Natalie Wood, as Deanie, experiences transcendence that comes from the purest romantic love. I remember seeing that movie when it was first shown in 1961. I too had experienced my first true love and loss. It is as if you cannot breathe, the romantic feelings are so heightened. And then, in Deanie's case, you cannot live when it is taken away from you.
My painting tries to capture what she was feeling right before she walked to that dark and waiting river, planning to throw herself in.
Her intensity is unmatched. Her glowing, globular brown eyes. When Beattie's character betrayed her, she broke like glass. Shattered, though pieced back together in the Sanitarium. While Beattie's character went on to an earthy happiness with Zohra Lampert, Deanie's happiness is forever lost.
What about in real life? Wood and Beattie were young lovers. Did Natalie ever find such happiness again? I don't think so based on her tragic end.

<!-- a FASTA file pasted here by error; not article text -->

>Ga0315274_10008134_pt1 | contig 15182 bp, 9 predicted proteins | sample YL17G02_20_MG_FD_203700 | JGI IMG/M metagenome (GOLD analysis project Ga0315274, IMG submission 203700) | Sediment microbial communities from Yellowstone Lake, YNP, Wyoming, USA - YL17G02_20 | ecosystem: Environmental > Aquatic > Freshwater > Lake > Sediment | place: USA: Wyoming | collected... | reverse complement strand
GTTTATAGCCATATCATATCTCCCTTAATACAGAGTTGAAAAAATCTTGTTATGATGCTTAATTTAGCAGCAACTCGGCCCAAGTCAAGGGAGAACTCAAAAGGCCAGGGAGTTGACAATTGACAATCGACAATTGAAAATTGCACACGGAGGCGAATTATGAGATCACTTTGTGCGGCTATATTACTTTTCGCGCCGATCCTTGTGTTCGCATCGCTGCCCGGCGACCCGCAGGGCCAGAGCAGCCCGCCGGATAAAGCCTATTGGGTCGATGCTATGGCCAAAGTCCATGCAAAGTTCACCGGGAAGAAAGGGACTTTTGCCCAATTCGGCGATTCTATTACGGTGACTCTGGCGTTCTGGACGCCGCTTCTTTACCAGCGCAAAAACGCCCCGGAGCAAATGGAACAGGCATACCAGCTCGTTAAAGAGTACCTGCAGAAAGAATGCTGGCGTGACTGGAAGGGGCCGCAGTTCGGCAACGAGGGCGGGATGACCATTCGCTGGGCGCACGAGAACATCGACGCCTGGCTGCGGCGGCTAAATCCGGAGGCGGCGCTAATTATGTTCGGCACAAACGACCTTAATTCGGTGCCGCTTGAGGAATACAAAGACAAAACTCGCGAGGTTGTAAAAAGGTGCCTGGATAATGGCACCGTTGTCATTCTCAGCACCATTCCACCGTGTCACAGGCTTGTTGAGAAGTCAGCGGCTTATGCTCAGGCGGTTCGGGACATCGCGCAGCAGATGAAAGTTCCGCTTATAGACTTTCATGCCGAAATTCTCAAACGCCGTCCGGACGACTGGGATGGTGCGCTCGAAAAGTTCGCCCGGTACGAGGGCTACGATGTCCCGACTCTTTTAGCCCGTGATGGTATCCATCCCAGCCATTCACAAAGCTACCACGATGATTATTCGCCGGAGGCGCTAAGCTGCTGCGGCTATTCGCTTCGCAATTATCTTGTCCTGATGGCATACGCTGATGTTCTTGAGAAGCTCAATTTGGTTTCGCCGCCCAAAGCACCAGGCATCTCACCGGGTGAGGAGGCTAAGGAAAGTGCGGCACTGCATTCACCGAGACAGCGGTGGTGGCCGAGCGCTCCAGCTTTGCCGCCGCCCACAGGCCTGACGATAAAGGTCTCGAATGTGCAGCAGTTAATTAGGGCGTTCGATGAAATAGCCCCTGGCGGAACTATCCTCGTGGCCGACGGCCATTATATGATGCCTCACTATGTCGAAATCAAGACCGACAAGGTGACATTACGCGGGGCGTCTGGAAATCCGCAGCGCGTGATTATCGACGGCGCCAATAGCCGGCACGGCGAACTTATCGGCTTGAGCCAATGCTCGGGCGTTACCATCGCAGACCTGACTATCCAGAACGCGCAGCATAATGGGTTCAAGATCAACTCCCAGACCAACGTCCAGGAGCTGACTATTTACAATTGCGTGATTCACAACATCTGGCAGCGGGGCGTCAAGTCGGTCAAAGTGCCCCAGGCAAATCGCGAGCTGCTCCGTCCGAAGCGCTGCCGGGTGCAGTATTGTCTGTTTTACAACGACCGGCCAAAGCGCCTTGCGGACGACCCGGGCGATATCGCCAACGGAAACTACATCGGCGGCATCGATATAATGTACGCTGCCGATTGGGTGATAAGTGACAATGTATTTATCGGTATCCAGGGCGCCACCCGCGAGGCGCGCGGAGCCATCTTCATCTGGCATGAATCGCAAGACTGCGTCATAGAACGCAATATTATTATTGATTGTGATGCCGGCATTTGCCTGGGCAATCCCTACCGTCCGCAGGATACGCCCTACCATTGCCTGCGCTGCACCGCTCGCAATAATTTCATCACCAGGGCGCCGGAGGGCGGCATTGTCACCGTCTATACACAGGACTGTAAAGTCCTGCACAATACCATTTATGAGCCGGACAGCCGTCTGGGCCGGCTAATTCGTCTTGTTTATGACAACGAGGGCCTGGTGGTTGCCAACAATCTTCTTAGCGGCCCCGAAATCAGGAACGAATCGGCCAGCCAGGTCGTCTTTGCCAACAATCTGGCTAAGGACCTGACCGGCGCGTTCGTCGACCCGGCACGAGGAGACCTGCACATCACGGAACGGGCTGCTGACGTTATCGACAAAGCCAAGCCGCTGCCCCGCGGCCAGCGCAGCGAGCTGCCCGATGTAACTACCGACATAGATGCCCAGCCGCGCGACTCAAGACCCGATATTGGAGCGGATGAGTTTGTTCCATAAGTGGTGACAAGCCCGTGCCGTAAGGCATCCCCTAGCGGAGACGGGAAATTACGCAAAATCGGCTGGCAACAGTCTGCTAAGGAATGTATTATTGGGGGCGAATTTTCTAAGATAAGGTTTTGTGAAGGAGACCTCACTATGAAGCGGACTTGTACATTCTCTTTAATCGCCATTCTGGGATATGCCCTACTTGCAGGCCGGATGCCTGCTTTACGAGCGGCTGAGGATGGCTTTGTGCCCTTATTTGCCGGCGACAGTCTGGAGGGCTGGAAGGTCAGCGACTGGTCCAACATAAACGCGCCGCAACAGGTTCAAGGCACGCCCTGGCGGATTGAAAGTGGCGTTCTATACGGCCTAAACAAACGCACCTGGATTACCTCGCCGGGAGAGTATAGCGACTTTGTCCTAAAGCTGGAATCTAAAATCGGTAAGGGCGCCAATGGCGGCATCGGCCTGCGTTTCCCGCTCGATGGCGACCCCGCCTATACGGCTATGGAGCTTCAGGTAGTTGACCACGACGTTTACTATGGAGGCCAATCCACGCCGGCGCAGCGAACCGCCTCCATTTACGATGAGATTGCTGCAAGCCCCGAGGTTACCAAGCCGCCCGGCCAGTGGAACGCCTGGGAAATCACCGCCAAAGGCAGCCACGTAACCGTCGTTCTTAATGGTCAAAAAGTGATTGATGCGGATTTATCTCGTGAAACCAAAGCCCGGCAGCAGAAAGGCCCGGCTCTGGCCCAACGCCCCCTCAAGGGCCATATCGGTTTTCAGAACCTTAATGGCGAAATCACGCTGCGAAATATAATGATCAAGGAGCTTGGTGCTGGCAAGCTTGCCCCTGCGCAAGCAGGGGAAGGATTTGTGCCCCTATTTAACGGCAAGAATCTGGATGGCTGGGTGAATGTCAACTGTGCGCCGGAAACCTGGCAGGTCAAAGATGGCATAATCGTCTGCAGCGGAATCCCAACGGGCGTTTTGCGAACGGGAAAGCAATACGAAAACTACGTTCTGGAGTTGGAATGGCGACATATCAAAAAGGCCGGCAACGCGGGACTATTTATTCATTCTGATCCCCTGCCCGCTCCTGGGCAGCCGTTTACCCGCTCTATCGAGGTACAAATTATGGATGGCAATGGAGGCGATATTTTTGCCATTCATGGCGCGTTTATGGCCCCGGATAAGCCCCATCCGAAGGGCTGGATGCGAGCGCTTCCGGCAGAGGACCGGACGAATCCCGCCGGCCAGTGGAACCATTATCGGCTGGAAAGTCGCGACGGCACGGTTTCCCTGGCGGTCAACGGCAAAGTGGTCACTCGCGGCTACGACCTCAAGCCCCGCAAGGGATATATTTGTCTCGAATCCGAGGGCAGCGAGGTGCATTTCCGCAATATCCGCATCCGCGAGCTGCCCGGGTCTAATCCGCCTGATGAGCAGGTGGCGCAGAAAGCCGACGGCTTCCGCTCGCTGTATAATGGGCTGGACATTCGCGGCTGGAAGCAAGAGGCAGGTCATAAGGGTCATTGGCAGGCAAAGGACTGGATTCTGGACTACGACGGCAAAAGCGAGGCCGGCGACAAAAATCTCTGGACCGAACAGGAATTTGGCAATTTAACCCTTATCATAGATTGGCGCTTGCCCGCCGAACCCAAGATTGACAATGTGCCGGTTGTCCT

Warren Beattie is apparently happily married just like his character in the movie. While Natalie was left on a yacht, bitter cocktail in hand, until she fell, plunged or was pushed into the treacherous waters of Catalina. We still don't know the answer.
I once rode on a glass bottomed boat in Catalina. I saw the leaping, silver, flying fish. Do not be misled by the glittering fish of Hollywood.
Just like the beginning of Wordsworth's poem that speaks of what the untouched child sees, "There was a time when meadow, grove and stream/ The earth, and every common sight, To me did seem/Apparelled in celestial light."
Natalie Wood was once that joyous exuberant child. It's a long way from "Miracle on 34th Street", to "Splendor In the Grass" and tragically to Catalina's cold, still, final end.